French President François Hollande has honoured 17 victims killed in Islamic extremist attacks on satirical newspaper Charlie Hebdo, a kosher market and police a year ago this week, unveiling plaques around Paris marking violence that ushered in a tumultuous year.
- At least 67 journalists killed around the world in 2015
- How criticisms and satires of Islam have sparked violence
- Former Charlie Hebdo cartoonist on The Arab of the Future
Tuesday's ceremonies come as Charlie Hebdo is releasing a special anniversary issue laced with obscene and offensive cartoons, its surviving artists and columnists vaunting their freedom to lampoon everyone from Muslim fundamentalists to children, politicians and Catholic priests.
Victims' families joined Hollande and other dignitaries near the building where Charlie Hebdo staff were holding an editorial meeting when two heavily armed brothers stormed in Jan. 7, 2015, killing 11 people. The plaque begins: "To the memory of victims of the terrorist attack against freedom of expression."
They then paid homage to a police officer killed as he tried to chase down the fleeing gunmen. Spray-painted on the sidewalk was a message of support for the Muslim officer Ahmed Merabet, reading "Je suis Ahmed," or "I am Ahmed," in the blue, white and red of the French flag.
After the attacks, people around the world embraced the expression "Je suis Charlie" to express solidarity with the slain journalists, targeted for the paper's caricatures of the Prophet Muhammad.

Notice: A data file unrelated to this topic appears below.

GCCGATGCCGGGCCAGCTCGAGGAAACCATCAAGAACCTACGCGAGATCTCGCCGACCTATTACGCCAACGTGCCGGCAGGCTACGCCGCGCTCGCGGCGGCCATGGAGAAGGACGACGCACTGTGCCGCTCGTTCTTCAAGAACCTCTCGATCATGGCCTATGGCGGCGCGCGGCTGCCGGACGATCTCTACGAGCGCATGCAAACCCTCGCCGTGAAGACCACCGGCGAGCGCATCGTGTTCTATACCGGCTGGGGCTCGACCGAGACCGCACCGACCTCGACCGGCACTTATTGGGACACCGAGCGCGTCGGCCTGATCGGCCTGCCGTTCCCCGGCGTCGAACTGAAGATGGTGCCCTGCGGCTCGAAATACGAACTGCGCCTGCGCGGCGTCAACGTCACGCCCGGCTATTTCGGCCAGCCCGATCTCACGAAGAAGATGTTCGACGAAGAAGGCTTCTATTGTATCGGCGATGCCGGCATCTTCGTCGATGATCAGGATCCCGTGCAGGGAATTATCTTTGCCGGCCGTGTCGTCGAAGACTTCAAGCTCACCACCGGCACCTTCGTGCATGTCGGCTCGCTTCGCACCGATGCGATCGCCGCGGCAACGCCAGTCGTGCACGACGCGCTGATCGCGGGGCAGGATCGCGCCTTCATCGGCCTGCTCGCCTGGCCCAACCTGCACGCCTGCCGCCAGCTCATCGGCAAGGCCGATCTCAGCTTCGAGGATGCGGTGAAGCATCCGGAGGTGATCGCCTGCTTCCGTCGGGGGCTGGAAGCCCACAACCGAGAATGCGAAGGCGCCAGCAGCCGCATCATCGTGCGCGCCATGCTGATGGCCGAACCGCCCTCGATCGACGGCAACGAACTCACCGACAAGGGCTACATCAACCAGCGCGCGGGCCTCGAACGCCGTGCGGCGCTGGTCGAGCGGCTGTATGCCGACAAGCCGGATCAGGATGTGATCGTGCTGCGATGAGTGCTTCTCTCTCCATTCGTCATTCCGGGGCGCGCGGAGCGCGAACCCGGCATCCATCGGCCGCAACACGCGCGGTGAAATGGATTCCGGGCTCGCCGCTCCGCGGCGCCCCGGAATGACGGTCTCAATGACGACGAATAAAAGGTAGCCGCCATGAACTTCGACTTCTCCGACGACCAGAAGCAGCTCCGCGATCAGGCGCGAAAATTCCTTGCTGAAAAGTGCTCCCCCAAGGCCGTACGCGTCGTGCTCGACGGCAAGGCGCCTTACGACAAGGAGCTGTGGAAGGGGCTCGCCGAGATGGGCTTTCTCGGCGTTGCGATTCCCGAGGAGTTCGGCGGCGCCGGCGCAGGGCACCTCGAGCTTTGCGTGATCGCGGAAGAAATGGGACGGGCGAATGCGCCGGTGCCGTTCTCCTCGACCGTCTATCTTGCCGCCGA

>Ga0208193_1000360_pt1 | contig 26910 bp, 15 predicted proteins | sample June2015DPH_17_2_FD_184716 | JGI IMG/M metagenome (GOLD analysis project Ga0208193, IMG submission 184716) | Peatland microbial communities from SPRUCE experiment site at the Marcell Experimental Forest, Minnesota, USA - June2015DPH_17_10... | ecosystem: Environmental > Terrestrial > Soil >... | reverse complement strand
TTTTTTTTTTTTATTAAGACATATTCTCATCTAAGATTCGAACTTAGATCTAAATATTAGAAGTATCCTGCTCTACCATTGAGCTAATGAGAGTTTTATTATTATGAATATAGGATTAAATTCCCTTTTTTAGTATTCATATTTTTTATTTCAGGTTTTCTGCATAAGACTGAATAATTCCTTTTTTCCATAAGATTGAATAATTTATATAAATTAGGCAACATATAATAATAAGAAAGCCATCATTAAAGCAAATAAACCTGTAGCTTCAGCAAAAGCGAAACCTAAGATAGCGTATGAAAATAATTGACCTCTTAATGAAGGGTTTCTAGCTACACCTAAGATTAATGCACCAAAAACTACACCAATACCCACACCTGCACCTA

Hollande also paid homage to four people killed at a kosher supermarket in an attack that revived concerns about anti-Semitism in the country with Europe's largest Jewish community.
The French president briefly met with some of the survivors of the attack inside the supermarket, including Lassana Bathily, a Mali-born employee who hid a group of hostages in the store's underground stockroom. Bathily then sneaked out to speak to police and help the operation to free the 15 hostages and kill the attacker.
Bathily has been hailed as a hero and granted French citizenship.
He told Itele television he was there "to share the moment with families and friends of the victims and colleagues ... to show that we are here with our heart."
The Charlie Hebdo memorial plaque was hastily covered up after authorities discovered a spelling error in the name of slain cartoonist Georges Wolinski. The black covering was later removed, and a new plaque is being prepared after the embarrassing incident.
Hollande will unveil another plaque on Saturday to honour police officer Clarissa Jean-Philippe, who was killed in the southern Paris suburb of Montrouge by one of the attackers on Jan. 8.
Charlie Hebdo's anniversary edition blames Islamic fundamentalists, organized religion, an irresolute government and intelligence failures for the 2015 violence in France.
The widow of a bodyguard killed at Charlie Hebdo said on RTL radio Tuesday that she wants an investigation into security measures at the paper. Ingrid Brinsolaro said her husband "saw dysfunctions" and a lack of security in the office and "it was impossible to do his job correctly in these conditions."
Wolinski's widow told France Info radio she "gets more and more angry" at security gaps. Maryse Wolinski said the entrance of the office should have been "bunkerized."
Interior Minister Bernard Cazeneuve said he was open to the idea of an investigation, but also defended the government's efforts to ensure security. Also speaking on RTL radio, he said authorities have dismantled 18 recruitment networks and arrested 11 groups planning attacks, and thwarted six attacks since last spring.
The country remains under a state of emergency after the Nov. 13 attacks in Paris that killed 130 people, and extra security was on hand for Tuesday's commemorations.